August 1st, 2012
A few months ago, we received several new graphic novel titles, including two immensely oversized books by Gary Panter. Shortly after that, we had a class come in to look at Medieval manuscripts and the professor also asked if we could get out some modern books influenced by the Medieval. These new graphic novels certainly contained a lot of imagery and symbolism that could be related and they were a hit with the class as well.
Gary Panter was born December 1, 1950 in Durant, Oklahoma. He went to school in Texas, lived in California for a while, and now resides in Brooklyn. In trying to understand Gary Panter, it should be noted that he defies categorization into any genre, and he is an amazingly prolific artist.
He became noticed in the 1970s as a California punk designer of flyers and album art for various bands. At that time, he also exhibited his first major paintings and continues to paint. Panter and Pee Wee Herman began a long collaboration and he designed the sets and puppets for Pee Wee’s Playhouse, which garnered him several Emmy awards in the 1980s. He contributed to Art Spiegelman and Francoise Mouly’s Raw magazineand other comic anthologies. He became a legend in punk and underground comics, influencing such people as Matt Groening. In the 1990s, he published seven issues of his Jimbo comic book. He had designed Jimbo in the 1970s as a sort of alter-ego. He also is a musician and a designer and stager of light shows. And he makes sculptures. This is not an exhaustive list.
In addition to comics, Panter has also published several books featuring Jimbo. Special Collections has the Fantagraphics limited editions of two of them: Jimbo in Purgatory, published in 2004, and Jimbo’s Inferno, published in 2006. Each book is signed and numbered and has a block engraving tipped in. These books are loosely based on Dante’s Divine Comedy. In Jimbo in Purgatory, Jimbo meets icons such as Frank Zappa, John and Yoko, robots and dragons. Each character is a stand-in for a character in Dante’s Divine Comedy.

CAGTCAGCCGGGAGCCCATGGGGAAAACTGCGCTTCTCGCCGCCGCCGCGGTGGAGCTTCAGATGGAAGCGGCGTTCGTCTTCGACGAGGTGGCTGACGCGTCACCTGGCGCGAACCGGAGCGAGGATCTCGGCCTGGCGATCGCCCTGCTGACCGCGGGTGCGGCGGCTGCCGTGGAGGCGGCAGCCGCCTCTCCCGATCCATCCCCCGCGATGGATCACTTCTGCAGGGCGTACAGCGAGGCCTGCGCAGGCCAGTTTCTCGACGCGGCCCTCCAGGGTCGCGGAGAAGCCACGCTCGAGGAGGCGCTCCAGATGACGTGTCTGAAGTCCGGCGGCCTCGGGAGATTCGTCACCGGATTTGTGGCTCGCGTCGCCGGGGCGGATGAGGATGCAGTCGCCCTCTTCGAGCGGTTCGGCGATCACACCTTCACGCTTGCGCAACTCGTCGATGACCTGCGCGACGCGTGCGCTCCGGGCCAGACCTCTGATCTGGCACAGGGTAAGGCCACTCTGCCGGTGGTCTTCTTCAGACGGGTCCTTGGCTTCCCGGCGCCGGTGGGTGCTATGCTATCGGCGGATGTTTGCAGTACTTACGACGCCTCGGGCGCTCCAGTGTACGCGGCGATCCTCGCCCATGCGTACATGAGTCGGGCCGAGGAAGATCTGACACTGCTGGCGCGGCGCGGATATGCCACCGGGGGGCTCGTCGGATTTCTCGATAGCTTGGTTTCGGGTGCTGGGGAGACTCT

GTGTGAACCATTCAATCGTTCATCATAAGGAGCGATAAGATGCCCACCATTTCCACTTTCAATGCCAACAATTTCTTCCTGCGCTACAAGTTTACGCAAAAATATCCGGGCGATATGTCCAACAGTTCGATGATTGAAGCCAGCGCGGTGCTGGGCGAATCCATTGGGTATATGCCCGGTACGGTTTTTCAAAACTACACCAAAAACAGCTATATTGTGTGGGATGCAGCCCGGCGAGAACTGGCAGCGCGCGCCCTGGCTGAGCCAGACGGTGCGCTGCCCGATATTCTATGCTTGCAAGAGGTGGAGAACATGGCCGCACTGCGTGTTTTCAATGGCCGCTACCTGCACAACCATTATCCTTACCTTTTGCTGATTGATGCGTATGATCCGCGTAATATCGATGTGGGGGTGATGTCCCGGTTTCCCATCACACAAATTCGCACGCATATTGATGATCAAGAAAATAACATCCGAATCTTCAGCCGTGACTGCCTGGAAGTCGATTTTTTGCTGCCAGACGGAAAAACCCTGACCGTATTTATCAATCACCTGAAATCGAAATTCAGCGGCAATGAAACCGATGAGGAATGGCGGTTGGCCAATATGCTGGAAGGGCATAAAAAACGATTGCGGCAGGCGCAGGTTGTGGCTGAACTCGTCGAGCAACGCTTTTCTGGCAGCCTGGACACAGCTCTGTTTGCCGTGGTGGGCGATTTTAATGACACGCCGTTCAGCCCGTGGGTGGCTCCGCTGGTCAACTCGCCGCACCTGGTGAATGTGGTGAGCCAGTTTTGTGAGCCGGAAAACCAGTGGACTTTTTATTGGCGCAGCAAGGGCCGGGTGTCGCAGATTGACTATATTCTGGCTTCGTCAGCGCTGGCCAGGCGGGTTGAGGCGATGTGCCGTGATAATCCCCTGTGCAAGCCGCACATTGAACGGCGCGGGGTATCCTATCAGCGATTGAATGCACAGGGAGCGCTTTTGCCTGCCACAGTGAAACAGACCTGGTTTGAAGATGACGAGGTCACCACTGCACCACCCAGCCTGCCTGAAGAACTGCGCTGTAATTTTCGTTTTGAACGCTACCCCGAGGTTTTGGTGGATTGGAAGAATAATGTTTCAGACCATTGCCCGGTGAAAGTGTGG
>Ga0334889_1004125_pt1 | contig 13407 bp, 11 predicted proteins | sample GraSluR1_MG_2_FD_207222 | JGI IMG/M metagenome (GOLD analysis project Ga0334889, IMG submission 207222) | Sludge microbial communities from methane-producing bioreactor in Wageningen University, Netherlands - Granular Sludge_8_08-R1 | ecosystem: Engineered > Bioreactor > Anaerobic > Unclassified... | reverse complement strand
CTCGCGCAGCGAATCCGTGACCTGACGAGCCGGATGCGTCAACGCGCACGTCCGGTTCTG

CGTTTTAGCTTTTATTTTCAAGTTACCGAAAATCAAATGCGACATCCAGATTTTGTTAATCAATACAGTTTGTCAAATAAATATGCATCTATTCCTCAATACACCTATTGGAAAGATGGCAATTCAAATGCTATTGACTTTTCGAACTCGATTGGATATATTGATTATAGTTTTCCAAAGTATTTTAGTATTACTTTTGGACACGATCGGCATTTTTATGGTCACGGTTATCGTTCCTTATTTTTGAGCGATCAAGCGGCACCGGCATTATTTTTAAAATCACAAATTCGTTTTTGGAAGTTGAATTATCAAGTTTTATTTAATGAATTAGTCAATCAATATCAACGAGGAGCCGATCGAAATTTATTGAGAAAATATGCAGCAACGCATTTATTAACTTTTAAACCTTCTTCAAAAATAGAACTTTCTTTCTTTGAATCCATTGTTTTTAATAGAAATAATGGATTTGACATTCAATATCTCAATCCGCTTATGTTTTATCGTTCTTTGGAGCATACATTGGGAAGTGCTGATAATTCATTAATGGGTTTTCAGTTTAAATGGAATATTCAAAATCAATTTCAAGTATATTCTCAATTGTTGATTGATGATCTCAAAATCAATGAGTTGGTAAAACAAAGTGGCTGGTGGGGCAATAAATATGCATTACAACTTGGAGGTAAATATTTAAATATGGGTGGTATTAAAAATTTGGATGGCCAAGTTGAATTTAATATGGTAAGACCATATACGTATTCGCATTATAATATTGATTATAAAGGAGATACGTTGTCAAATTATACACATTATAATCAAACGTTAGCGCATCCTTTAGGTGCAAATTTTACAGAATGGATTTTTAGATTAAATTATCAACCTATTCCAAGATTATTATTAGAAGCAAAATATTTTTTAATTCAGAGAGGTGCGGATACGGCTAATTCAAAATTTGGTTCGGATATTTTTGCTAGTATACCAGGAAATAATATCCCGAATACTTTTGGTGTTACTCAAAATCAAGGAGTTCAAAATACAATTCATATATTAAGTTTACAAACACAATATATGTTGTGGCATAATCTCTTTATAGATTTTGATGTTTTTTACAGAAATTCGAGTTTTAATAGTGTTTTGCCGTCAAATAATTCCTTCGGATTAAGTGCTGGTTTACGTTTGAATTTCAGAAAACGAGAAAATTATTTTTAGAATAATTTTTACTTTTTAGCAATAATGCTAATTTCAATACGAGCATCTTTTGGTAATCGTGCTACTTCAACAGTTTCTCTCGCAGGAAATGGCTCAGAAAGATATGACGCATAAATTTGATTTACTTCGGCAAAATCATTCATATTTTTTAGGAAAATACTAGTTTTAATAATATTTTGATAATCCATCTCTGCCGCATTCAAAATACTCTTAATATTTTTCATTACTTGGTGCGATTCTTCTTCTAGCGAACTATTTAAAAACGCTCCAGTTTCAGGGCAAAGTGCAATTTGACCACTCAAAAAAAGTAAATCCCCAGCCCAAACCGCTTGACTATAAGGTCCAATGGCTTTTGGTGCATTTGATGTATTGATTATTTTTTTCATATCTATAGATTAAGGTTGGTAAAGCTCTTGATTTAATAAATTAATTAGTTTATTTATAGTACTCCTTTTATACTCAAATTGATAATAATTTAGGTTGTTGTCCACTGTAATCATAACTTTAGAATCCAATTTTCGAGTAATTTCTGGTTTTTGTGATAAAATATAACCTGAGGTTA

In Jimbo’s Inferno, Panter borrows dialogue as much from from Lewis Carroll and Frank Zappa as he did from Dante. Hell in Panter’s version is a giant shopping mall called Focky Bocky. Jimbo’s Inferno was awarded the American Book Award in 2007. Panter was the second Fantagraphics published author to win the prestigious award. Joe Sacco’s Palestine was a recipient in 1996.
“Don’t try to pass a pop quiz on Dante’s Hell based on a reading of this comic,” … “It won’t work. Even though the comic is engorged with Dante’s Hell and though Jimbo mouths a super-condensed version of what happens in The Inferno, canto by canto, characters are fused, actions inverted, parodied, subject to mutation by my odd memories and obsessions and whims…” Source
In addition to the Jimbo books, Special Collections holds a copy of an artists’ book, Facetasm : h simulated and real by Gary Panter and Charles Burns. We also have a number of issues of Raw magazine, which he contributed to.